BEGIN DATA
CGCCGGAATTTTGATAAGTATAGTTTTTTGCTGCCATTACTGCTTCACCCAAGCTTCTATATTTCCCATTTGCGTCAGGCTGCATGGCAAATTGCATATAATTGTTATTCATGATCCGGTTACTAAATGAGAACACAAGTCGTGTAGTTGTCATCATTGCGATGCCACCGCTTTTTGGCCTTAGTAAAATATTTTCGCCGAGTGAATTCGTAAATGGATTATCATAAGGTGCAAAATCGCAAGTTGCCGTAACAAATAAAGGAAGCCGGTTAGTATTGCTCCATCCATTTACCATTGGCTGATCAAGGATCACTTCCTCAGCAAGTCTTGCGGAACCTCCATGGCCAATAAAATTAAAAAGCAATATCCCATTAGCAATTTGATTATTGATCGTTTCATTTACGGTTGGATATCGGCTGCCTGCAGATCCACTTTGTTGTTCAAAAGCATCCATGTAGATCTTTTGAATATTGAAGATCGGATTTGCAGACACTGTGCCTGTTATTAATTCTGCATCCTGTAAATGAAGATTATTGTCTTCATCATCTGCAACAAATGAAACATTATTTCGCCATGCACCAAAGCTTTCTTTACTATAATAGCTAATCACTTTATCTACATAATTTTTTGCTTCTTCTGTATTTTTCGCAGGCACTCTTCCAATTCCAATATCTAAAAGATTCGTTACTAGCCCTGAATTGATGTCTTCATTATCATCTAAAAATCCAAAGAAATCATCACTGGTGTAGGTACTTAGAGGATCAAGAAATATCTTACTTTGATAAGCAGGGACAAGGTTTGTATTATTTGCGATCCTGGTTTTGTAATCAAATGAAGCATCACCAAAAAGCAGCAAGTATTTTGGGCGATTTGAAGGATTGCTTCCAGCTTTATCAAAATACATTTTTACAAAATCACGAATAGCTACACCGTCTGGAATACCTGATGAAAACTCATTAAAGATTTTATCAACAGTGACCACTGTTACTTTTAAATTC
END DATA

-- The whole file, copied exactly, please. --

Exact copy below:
CGCCGGAATTTTGATAAGTATAGTTTTTTGCTGCCATTACTGCTTCACCCAAGCTTCTATATTTCCCATTTGCGTCAGGCTGCATGGCAAATTGCATATAATTGTTATTCATGATCCGGTTACTAAATGAGAACACAAGTCGTGTAGTTGTCATCATTGCGATGCCACCGCTTTTTGGCCTTAGTAAAATATTTTCGCCGAGTGAATTCGTAAATGGATTATCATAAGGTGCAAAATCGCAAGTTGCCGTAACAAATAAAGGAAGCCGGTTAGTATTGCTCCATCCATTTACCATTGGCTGATCAAGGATCACTTCCTCAGCAAGTCTTGCGGAACCTCCATGGCCAATAAAATTAAAAAGCAATATCCCATTAGCAATTTGATTATTGATCGTTTCATTTACGGTTGGATATCGGCTGCCTGCAGATCCACTTTGTTGTTCAAAAGCATCCATGTAGATCTTTTGAATATTGAAGATCGGATTTGCAGACACTGTGCCTGTTATTAATTCTGCATCCTGTAAATGAAGATTATTGTCTTCATCATCTGCAACAAATGAAACATTATTTCGCCATGCACCAAAGCTTTCTTTACTATAATAGCTAATCACTTTATCTACATAATTTTTTGCTTCTTCTGTATTTTTCGCAGGCACTCTTCCAATTCCAATATCTAAAAGATTCGTTACTAGCCCTGAATTGATGTCTTCATTATCATCTAAAAATCCAAAGAAATCATCACTGGTGTAGGTACTTAGAGGATCAAGAAATATCTTACTTTGATAAGCAGGGACAAGGTTTGTATTATTTGCGATCCTGGTTTTGTAATCAAATGAAGCATCACCAAAAAGCAGCAAGTATTTTGGGCGATTTGAAGGATTGCTTCCAGCTTTATCAAAATACATTTTTACAAAATCACGAATAGCTACACCGTCTGGAATACCTGATGAAAACTCATTAAAGATTTTATCAACAGTGACCACTGTTACTTTTAAATTC